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Distance Learning: A Flexible Option for Today's Busy Lifestyle

May 21, 2008
What would have been impossible -- and even laughable just a few decades ago have now rocked the foundation of higher education altogether. Our lives have changed. We no longer follow the predetermined path of college at 18, graduation at 22, marriage and 2.5 kids, retirement at 65 with a gold watch and a pension.

As our lives have become busier and less structured, the world has become more flexible to accommodate us. We have many more options than our parents did. Relatively, fewer students than ever are earning their degrees on traditional college campuses while distance learning is becoming more popular than ever.

Distance Learning Gains Credibility

In the early days of non-traditional learning, options were limited and many organizations offered credits that weren't accepted by other universities or employers. Even degrees from legitimate sources were frowned upon by some companies.

While non-accredited institutions still exist, universities have taken the increased demand for new educational options to heart. Fully accredited online programs are now available in nearly every field. Some combine traditional courses with online courses, while others are online only allowing students to earn their degrees from home at their own pace.

Students from Every Demographic

The flexibility of distance learning programs has given opportunities to people from every sector of society. Stay at home moms and dads attend to their education while their toddlers nap or their older kids are in school.

People in full-time jobs take online classes nights and weekends. Employees who travel monitor courses from a hotel room. Seasonal workers cram coursework in during their down times, and then when their jobs pick up they temporarily suspend studies without any loss of credit.

Distance learning appeals to environmentalists who want to save the gas burned by driving to campus. It allows people housebound by medical problems to continue their education. Night owls can do their work at 2 am.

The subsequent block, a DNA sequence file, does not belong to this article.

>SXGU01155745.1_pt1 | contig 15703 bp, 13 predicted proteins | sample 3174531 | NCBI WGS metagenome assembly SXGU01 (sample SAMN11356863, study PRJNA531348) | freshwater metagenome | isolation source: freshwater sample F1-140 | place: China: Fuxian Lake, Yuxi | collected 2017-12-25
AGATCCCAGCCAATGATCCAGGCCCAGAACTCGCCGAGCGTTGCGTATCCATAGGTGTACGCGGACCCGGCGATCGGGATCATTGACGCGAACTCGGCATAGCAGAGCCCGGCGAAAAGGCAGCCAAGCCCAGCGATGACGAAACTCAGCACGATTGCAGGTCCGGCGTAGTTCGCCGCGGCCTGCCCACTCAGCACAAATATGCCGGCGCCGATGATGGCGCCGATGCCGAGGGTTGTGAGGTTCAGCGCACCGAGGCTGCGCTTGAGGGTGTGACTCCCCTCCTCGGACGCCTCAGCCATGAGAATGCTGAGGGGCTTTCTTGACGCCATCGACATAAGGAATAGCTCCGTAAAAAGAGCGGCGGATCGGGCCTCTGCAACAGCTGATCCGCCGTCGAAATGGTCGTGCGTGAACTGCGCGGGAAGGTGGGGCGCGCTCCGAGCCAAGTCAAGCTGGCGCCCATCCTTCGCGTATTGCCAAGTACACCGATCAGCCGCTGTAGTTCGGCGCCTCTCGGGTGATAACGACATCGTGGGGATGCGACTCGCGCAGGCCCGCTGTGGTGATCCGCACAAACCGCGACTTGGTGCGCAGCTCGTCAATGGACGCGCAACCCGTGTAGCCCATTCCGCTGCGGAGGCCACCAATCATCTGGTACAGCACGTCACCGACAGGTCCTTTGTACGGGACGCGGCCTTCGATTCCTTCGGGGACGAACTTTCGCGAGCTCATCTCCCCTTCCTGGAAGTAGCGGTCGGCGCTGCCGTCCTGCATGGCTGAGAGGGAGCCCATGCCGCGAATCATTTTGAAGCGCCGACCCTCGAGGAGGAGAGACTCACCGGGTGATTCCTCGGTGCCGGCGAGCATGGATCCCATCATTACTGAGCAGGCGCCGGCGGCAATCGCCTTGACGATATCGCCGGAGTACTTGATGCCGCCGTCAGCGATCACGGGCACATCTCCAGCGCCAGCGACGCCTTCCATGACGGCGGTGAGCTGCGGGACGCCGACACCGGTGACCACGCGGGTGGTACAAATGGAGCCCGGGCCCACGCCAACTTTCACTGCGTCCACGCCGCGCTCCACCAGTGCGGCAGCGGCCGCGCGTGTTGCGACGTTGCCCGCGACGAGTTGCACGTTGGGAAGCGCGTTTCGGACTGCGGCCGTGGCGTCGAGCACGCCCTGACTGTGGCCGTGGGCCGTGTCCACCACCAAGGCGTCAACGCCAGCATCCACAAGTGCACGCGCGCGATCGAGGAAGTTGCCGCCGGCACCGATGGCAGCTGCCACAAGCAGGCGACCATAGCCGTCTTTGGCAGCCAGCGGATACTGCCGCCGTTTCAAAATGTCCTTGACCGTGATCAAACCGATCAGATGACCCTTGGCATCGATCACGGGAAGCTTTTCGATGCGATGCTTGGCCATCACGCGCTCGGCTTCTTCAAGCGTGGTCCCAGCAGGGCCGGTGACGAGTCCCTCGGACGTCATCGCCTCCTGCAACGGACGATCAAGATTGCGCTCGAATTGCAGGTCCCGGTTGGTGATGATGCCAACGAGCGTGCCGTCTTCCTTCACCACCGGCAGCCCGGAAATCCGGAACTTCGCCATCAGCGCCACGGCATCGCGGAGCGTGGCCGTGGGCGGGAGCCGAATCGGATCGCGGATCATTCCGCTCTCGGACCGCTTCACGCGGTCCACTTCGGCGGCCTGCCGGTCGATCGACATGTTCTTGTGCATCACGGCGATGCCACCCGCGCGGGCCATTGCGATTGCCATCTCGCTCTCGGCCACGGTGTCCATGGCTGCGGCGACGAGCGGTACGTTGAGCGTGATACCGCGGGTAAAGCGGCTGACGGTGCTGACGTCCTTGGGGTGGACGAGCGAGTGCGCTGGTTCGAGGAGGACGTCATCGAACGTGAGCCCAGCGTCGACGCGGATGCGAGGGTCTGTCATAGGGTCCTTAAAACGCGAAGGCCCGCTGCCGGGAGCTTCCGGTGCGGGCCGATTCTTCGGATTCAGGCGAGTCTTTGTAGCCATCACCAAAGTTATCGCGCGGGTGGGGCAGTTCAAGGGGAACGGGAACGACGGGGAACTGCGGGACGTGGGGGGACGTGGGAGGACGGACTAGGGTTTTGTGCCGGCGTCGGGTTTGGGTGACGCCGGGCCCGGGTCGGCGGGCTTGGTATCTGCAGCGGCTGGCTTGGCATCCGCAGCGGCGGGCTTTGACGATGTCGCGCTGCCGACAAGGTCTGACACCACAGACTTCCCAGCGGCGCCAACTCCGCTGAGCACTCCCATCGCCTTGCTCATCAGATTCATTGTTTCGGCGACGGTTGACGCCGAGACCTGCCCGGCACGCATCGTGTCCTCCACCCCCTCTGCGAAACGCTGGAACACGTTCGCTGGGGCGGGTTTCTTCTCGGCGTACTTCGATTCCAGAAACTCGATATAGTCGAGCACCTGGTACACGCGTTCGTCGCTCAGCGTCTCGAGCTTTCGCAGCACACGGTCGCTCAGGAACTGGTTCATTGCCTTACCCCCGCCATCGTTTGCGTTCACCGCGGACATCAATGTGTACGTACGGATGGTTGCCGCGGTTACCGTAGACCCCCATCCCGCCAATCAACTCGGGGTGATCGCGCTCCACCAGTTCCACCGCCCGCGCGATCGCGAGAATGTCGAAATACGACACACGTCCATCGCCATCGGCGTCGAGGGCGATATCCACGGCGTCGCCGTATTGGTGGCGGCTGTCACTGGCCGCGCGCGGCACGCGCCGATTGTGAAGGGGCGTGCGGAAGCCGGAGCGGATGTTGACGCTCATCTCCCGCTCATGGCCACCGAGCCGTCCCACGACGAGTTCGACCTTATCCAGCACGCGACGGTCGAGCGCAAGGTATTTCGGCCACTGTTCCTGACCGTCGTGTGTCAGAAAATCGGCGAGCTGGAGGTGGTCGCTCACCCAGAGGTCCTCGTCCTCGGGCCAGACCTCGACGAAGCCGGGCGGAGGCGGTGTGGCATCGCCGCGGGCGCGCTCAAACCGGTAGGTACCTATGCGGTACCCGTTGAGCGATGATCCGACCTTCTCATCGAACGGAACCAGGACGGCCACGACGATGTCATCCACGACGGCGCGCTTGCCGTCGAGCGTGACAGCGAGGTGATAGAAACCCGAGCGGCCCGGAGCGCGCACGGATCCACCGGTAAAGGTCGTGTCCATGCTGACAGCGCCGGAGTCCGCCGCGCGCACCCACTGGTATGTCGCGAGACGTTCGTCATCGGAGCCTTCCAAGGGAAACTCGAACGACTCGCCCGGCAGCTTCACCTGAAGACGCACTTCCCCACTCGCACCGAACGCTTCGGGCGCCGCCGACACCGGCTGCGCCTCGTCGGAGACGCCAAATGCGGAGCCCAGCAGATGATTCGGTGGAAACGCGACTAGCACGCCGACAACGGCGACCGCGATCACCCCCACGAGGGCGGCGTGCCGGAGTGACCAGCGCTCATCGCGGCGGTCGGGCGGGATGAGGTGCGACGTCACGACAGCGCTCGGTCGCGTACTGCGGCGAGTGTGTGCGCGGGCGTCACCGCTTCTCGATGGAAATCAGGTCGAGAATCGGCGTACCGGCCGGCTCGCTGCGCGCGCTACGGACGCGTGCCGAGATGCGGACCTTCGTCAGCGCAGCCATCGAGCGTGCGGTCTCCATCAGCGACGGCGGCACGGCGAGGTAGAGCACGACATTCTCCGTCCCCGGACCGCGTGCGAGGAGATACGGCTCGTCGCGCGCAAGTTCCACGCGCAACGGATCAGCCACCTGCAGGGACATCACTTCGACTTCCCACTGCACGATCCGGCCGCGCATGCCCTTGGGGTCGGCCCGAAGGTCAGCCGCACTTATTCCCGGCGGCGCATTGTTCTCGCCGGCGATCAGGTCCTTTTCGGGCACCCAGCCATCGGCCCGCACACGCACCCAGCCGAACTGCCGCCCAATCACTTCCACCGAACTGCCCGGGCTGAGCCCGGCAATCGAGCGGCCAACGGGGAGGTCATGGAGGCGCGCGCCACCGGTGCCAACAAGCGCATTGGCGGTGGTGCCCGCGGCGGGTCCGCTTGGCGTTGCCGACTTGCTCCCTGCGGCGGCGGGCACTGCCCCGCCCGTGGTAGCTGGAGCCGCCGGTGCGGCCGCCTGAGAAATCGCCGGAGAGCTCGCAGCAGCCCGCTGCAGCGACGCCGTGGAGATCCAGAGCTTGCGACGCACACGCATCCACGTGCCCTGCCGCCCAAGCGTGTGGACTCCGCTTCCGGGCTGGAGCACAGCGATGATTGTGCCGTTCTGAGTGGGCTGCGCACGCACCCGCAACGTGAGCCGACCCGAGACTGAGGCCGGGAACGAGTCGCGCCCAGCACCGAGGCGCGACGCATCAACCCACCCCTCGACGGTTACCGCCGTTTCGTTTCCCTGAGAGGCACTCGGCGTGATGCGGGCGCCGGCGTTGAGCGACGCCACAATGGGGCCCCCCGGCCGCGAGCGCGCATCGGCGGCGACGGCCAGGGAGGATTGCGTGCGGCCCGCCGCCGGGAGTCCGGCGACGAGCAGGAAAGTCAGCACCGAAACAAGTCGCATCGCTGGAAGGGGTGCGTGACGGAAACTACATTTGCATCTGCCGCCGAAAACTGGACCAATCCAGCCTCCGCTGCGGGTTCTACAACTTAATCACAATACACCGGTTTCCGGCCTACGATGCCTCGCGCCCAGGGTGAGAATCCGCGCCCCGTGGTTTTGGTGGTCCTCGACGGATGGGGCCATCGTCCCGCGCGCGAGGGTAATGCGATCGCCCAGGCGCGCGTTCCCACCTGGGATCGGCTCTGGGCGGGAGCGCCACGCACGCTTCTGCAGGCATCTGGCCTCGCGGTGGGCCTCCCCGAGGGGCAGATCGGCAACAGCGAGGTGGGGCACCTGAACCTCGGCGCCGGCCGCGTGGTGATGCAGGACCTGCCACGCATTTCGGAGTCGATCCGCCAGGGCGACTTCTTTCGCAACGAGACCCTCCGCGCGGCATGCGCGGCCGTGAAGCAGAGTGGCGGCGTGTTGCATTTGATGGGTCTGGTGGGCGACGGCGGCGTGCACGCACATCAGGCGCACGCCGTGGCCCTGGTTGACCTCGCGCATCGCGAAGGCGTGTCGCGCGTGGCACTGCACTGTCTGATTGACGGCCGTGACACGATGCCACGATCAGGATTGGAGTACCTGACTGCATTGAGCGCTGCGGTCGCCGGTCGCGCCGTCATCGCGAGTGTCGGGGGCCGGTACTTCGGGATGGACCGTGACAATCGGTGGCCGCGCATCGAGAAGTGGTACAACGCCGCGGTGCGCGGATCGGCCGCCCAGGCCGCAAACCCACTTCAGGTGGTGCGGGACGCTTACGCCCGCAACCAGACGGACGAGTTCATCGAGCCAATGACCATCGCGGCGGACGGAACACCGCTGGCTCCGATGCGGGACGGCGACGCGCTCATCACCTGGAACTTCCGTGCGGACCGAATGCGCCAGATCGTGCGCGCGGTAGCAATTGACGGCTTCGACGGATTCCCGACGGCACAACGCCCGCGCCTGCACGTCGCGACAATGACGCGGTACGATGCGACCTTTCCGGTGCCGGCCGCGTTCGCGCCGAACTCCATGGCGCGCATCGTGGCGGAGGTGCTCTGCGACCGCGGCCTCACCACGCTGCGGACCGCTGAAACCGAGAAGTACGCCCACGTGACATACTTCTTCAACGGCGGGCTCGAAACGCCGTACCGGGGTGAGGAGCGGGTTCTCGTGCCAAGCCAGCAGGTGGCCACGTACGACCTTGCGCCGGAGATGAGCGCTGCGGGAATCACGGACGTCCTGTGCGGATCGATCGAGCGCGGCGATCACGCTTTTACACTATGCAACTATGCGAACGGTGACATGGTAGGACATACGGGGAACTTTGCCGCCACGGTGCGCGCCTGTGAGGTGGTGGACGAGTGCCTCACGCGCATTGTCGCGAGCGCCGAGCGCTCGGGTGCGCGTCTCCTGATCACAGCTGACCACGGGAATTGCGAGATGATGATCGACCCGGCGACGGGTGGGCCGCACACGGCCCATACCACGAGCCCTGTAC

Flexibility Doesn't Mean Carelessness

Some students who are new to the concept of distance learning may struggle in their first course or two as they get used to the flexibility. Successful students must have the self-discipline to pay attention to coursework and get assignments in on time. They have the freedom to schedule their work, but they still have to get the work done eventually.

After a short time, almost any student can find a rhythm that allows courses to be completed in a more relaxed atmosphere. They can focus their time on learning rather than driving to campus, finding a parking space, walking to class, and waiting for the professor to start.

The flexibility of online courses will continue to expand as increased demand allows universities to expand their offerings. As distance learning evolves further, students will be offered even more options so that each one can adopt a unique and personalized curriculum that fits their lifestyle, their educational options, and their personal likes and dislikes.
About the Author
Author is a freelance copywriter. For more information on Distance
, visit http://www.Petersons.com/DistanceLearning.
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